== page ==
There’s not a shred of irony in that title, dear fellow gamers; and I’m not gonna write that AoA is so bad that it robbed me of my breath, or anything like that. I am totally sincere here; for the third time since I started that blog, I find myself loving to pieces a game that was slandered in reviews. The first two were Hometown Story and Astonishia Story; but with AoA, we’re breaking a new record when it comes to the gap between my own feelings and the general perception of the reviewing community.
See, we’re talking about a game that can claim the horrendous score of 36 on Metacritic, and the dubious honour of being the 6th lowest-rated Switch game on that same site since the machine’s release. Heck, the reviews were so insanely scathing that I gave AoA a hard pass at first, despite the fact that my gaming instinct was very interested by that game. I thought I was done with AoA then; but lo and behold, my gaming instinct roared to life lately and claimed that game, and wouldn’t be swayed by no bad review. I know better than to go against the gaming instinct, folks; and that’s how I found myself ordering a copy of the game, to be played upon receipt.
Two and a half hours of play later, I’m deeply in love with AoA — and seriously in awe of it as well. I didn’t choose that post’s title randomly: AoA really took my breath away, leaving me a bit shuddery and disoriented — in a most pleasant way. First thing first, I dig sandy vistas just as much as wintery vistas. In fact, you could say that I dig all barren, arid, open-horizon vistas, whether they be cold or hot: from the Gobi Desert in Terranigma to the Land of Dusk in Ayesha, those landscapes stir something deep within my soul. AoA’s ergs and regs are no exception, and running through them makes my gamer’s heart flutter deliciously. I genuinely emitted a cry of delight upon entering the darkened pass in the Abandoned City for the first time and seeing my characters silhouetted against the gushes of sandy wind. Heck yeah, Compile Heart — do you know I love you more by the friggin’ game?
Beyond my being a sucker for all things desert, AoA reawakened that wondrous feeling of wonderment already roused by games such as Legend of Legacy and Myst III: Exile. Once again, I felt like an explorer in an unknown world, left free to piece things together and try to understand what happened. I cannot describe that sweet, puzzled awe that grips my heart every time a contraption pops out of the sand, reminding me that I’m cruising a world full of mysteries. Who built that stuff, and what for? I don’t even want the answer by the end of the game, to be honest; just wondering, and fantasizing about that world, is more than enough for me — especially when it’s backed up by such a splendid soundtrack. Oh boy, that soundtrack! It’s heart-wrenchingly splendid, pure ear-candy that complements the vistas to pure perfection. Let me tell you: I ordered the Japanese PS4 Limited Edition just to get my greedy paws on the OST CD, and I don’t regret it one bit. Compile Heart is totally deserving of that purchase, and more, for giving me so many feels through a single bloody game.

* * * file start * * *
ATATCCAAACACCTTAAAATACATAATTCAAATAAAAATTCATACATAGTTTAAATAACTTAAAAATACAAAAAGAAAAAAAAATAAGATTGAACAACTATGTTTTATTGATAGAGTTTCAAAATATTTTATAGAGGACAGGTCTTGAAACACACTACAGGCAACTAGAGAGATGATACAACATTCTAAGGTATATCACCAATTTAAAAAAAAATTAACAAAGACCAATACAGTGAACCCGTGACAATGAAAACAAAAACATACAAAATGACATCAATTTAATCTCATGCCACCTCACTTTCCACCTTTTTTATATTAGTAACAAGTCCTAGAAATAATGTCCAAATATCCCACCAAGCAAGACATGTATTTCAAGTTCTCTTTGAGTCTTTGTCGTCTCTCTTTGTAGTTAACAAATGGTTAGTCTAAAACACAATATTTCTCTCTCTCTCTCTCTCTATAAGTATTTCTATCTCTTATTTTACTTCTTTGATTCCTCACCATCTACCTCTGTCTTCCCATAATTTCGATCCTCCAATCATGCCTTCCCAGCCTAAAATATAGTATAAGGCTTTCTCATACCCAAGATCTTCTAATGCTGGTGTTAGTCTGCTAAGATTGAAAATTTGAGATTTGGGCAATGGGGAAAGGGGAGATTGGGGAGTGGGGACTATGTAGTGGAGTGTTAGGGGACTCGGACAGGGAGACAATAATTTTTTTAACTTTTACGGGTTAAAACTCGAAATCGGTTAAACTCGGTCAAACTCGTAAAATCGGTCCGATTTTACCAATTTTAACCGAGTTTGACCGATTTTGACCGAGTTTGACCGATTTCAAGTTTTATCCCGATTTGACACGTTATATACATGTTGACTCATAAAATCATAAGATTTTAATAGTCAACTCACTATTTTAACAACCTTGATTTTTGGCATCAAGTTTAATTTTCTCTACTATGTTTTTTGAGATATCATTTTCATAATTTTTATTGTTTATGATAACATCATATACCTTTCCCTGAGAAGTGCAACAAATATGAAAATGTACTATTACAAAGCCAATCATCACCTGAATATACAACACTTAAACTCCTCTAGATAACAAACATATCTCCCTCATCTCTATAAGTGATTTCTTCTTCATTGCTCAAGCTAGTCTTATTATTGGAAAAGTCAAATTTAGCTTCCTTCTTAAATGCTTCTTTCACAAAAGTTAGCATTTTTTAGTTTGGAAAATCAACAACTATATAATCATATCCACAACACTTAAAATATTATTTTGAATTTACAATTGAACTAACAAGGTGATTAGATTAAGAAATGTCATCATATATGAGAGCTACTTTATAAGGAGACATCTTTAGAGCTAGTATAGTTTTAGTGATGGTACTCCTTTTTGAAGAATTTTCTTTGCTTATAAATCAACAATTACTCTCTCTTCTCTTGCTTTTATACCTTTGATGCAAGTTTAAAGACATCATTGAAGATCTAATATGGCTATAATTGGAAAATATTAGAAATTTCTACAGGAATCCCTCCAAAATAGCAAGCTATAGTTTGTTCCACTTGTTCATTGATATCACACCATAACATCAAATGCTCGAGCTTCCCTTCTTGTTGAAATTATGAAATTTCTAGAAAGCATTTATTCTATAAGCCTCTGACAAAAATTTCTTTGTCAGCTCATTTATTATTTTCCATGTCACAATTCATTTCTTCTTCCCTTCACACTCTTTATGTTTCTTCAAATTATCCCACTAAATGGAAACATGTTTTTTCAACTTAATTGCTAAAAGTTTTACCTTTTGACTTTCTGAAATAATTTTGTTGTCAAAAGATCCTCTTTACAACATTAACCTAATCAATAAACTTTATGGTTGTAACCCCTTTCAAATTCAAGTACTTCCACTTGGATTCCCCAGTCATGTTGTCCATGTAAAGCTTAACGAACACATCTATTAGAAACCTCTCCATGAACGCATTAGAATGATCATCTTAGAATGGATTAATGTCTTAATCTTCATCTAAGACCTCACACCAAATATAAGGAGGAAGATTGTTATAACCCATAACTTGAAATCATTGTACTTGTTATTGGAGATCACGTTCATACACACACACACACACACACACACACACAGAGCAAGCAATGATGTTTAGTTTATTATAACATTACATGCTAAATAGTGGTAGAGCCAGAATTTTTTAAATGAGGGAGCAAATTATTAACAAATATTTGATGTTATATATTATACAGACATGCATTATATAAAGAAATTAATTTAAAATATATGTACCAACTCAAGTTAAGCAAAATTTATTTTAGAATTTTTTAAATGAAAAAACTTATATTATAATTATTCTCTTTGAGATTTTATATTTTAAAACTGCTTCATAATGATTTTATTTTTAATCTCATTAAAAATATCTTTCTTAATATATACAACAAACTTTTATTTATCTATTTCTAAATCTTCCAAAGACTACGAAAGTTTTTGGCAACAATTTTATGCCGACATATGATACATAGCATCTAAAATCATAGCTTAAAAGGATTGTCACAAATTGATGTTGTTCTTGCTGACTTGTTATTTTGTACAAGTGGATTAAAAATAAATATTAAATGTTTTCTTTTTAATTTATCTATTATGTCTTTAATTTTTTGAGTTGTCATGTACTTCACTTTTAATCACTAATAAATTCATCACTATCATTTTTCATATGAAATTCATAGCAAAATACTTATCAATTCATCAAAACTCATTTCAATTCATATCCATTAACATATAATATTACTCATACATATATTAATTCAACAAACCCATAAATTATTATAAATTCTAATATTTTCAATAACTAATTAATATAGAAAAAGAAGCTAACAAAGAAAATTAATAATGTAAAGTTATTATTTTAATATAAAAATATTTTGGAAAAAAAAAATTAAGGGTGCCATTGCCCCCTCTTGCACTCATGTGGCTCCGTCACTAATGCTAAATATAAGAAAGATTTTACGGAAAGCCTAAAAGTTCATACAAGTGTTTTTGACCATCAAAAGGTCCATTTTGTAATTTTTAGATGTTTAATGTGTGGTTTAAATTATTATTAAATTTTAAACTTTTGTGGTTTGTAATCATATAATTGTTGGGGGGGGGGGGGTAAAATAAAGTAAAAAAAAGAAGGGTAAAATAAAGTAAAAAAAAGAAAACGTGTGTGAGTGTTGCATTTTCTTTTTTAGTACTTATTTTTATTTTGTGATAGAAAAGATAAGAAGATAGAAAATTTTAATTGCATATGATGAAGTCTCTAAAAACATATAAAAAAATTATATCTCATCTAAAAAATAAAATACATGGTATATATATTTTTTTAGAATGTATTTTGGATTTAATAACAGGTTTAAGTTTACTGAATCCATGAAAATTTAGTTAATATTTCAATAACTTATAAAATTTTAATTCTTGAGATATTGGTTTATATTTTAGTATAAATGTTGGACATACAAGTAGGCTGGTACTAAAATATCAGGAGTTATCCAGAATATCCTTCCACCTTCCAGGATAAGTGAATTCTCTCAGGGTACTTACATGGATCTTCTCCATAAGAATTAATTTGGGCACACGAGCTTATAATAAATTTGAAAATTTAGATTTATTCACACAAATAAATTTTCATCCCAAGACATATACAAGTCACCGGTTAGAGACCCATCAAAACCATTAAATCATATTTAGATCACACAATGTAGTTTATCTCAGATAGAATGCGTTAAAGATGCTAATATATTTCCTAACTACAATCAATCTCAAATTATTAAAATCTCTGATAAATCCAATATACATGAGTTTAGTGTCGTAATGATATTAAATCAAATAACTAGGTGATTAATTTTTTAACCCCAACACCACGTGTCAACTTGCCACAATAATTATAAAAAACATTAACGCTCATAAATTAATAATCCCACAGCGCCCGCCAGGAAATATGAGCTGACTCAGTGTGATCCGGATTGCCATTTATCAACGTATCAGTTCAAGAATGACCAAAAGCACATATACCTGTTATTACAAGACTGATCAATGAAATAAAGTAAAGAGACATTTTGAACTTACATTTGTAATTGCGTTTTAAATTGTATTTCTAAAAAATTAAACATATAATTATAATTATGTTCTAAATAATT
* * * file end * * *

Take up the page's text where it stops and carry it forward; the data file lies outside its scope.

But what about AoA’s glaring flaws, the ones that had reviewers seething and raging? Sure enough, that game is far from being perfect; but it's not that horrendous either. Combat, in particular, is much better than reviews would have led me to believe. It can be a hot mess — that is, if you're too lazy to use the dodging and target-locking features like I am most of the time. When you take the time to use them properly, you gain much tighter control over the flow of battle, and you can enjoy the fulfilling physics and dazzling animations to the fullest. The in medias res story is totally fine by me, because a) I don’t care about stories in RPGs, and b) I kinda like what I’m witnessing so far. I’ve already gone all mushy seeing Jester awaken to emotions through his cat, and I have an inkling I’ll end up shipping Quinn x Gareth and Axel x Micah before I’m done with the game.
I didn’t quite notice the framerate issue everybody rants about; either I’m very tolerant when it comes to slowdowns in games (which is highly likely anyway), or the game runs better on the Lite than on the regular Switch — and let’s face it, it’s probably a mix of both. What else? I don’t mind the general fuzziness, the lack of detailed backgrounds and the endlessly beige landscapes, because they come with the territory — meaning both the desert setting and the budget game one. I don’t mind the general simplicity and lack of depth of the game, because I fancy a simple and straightforward game as a refresher on a regular basis. Last but not least, I don’t mind the lo-fi graphics, because I’m a complete retro whore, and we all know it.
Long story short: I adore Arc of Alchemist. It makes me feel things I don’t feel so often in games these days — wonderment, wanderlust, awe, and the general feeling of being nine years old and taking my first steps into the world of videogaming again. Heck, it makes me feel, full stop; and any game that does that is more than worthy of my undying love. So, what does my loving a nearly universally vilified game prove? Well, it proves that one gamer’s trash is another gamer’s treasure indeed, and that my faithful gaming instinct is the most reliable compass I could ever dream of. I won’t go and recommend AoA still, for fear of making my fellow gamers lose their hard-earned money; but heck, I won’t deny my vibrant feelings for that game, and I totally own them. Until more gaming goodness comes, dear fellow gamers, keep playing and take care!